Spotlight: Jenny Hill, Hand Felted Wearable Artist

Fashion shot of some of Jenny's designs

Spotlight: Jenny Hill, Hand Felted Wearable Artist

After a southern California life in PR, Jenny Hill wanted to feed her creative side. She discovered felting and never looked back. Jenny immersed herself in organic farming and learned every step of the felting process, from sheep to garment. She now lives in Europe, travels extensively and creates nuno felted wearable art for a world-wide audience.

Jenny Hill headshot

How long have you been felting? How did you get started?

As a third-generation artist, I grew up spending a lot of time in the fine-art painting studios of my mom and her father. Arts, crafts, sewing projects and anything creative kept me entertained throughout my childhood.

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At 10-years-old, I started designing and creating my own costumes, dresses and various clothing items. They were unique and different from what I saw others wearing in school. I wanted to create things that were original—things that hadn’t been seen before.

I was introduced to felting in the summer of 2012, amongst the rolling green hills of Vermont. After living in Orange County, California and working a decade in Public Relations, I needed a change in my life. Uprooting myself, I embarked on a yearlong adventure as an organic farm resident and volunteer. I learned about a program called World Wide Opportunities on Organic Farms (WWOOF).

One of my first farm stays was with a fiber artist and shepherd named Kim Goodling on her family’s farmstead,Vermont Grand View Farm. Not only did Kim become a good friend and an inspiration, but her family’s farm was also very special to me. It had sheep, alpacas, a garden, maple trees on tap, an assortment of farm animals, and a border collie. It was also where I learned about nuno felting.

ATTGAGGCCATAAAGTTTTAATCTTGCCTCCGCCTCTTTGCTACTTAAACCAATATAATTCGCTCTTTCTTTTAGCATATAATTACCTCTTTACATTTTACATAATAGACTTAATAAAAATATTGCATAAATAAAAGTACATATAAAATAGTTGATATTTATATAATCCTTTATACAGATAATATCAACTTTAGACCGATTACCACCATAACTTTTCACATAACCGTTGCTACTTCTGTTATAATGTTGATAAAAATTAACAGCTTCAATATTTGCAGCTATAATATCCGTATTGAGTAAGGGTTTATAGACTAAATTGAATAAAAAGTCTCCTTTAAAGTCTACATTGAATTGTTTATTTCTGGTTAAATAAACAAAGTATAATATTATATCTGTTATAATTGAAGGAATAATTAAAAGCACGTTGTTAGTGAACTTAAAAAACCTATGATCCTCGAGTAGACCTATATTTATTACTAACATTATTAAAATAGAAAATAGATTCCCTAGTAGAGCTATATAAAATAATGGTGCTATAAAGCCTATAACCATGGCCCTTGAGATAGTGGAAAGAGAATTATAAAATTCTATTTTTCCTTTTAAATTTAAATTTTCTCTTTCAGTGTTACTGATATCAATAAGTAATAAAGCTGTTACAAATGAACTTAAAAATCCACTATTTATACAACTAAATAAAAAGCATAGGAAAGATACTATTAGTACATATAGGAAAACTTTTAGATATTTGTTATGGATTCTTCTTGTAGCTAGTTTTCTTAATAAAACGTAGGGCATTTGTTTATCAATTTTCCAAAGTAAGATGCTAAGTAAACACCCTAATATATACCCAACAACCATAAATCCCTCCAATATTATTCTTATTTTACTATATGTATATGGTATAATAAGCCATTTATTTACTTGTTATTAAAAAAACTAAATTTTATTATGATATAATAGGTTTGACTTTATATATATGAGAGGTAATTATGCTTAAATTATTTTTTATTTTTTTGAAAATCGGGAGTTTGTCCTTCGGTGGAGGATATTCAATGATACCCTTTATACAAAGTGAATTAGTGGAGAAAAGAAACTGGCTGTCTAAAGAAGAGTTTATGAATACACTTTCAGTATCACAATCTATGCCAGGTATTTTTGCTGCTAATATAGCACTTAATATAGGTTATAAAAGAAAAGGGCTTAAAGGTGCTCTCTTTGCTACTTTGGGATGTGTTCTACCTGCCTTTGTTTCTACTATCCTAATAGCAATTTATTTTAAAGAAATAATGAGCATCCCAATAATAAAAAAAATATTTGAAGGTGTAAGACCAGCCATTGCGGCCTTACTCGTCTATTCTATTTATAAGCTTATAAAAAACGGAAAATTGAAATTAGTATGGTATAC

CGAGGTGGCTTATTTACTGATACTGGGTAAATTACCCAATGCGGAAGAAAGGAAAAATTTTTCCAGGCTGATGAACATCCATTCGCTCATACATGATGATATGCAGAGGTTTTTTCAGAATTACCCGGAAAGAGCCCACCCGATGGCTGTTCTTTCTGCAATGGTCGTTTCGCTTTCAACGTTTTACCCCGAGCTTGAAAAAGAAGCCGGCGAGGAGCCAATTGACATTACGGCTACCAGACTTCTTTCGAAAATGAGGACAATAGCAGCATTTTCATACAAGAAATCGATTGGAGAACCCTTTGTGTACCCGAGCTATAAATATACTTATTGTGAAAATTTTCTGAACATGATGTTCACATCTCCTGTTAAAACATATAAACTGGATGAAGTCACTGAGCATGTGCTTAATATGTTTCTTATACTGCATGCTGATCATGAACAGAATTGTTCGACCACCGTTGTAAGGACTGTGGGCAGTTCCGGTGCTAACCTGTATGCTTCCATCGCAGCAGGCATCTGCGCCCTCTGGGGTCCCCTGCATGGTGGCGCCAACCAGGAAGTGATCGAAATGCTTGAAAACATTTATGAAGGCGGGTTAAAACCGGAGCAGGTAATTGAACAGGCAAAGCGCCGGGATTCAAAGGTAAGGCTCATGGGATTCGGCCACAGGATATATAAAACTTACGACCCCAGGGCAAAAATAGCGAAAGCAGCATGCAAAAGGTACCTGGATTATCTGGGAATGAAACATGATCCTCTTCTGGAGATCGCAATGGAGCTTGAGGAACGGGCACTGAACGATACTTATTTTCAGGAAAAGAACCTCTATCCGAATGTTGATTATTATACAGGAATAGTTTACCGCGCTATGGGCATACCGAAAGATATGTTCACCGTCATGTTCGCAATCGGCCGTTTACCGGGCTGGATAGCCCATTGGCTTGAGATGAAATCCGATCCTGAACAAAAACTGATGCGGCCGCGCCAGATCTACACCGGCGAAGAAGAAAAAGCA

Jenny and a sheep

Over the summer I spent there, Kim introduced me to felting and fiber arts through her own nuno felt lessons. With no prior exposure to felting, I became mesmerized by the tactile and primitive nature of the medium. To learn it was exhilarating. The possibilities of the combinations and what I could create from this new art seemed endless for me! Hours into the night I sketched felt designs, and brainstormed what I would create next.

For the rest of 2012 I stayed at various farms from New England to Tennessee. It was there I learned how to grow my food, tend to animals, butcher, make my own clothes and more. It was an inspiring, mind-opening, and thought-provoking experience that led me to envision a new kind of future for myself.

During that year, I continued to immerse myself in all the reading material I could find about sheep breeds and the felting process. I visited sheep and wool festivals and sheep farms around the US learning all I could about fiber and felting. I would do felt projects in whatever space I could find on the farms where I stayed. So I could experiment with the different types of fiber I collected from sheep.

Sheep

It was a simple and magical time in my life. And over the course of that year, my fascination with felting intensified. As I spent my days farming and my nights felting and dreaming about what I could make next, I was enchanted by this ancient craft—it became my obsession! I wasn’t sure when or how, but I knew I wanted felting to play a central role in my future.

When my WWOOFing year ended in 2013, I moved near my family in Boise, Idaho. But instead of going back into my former career of Public Relations, I decided that I needed to do the thing that literally kept me up at night: felting. It was an uncertain and risky decision but I had an uncontrollable urge to follow through.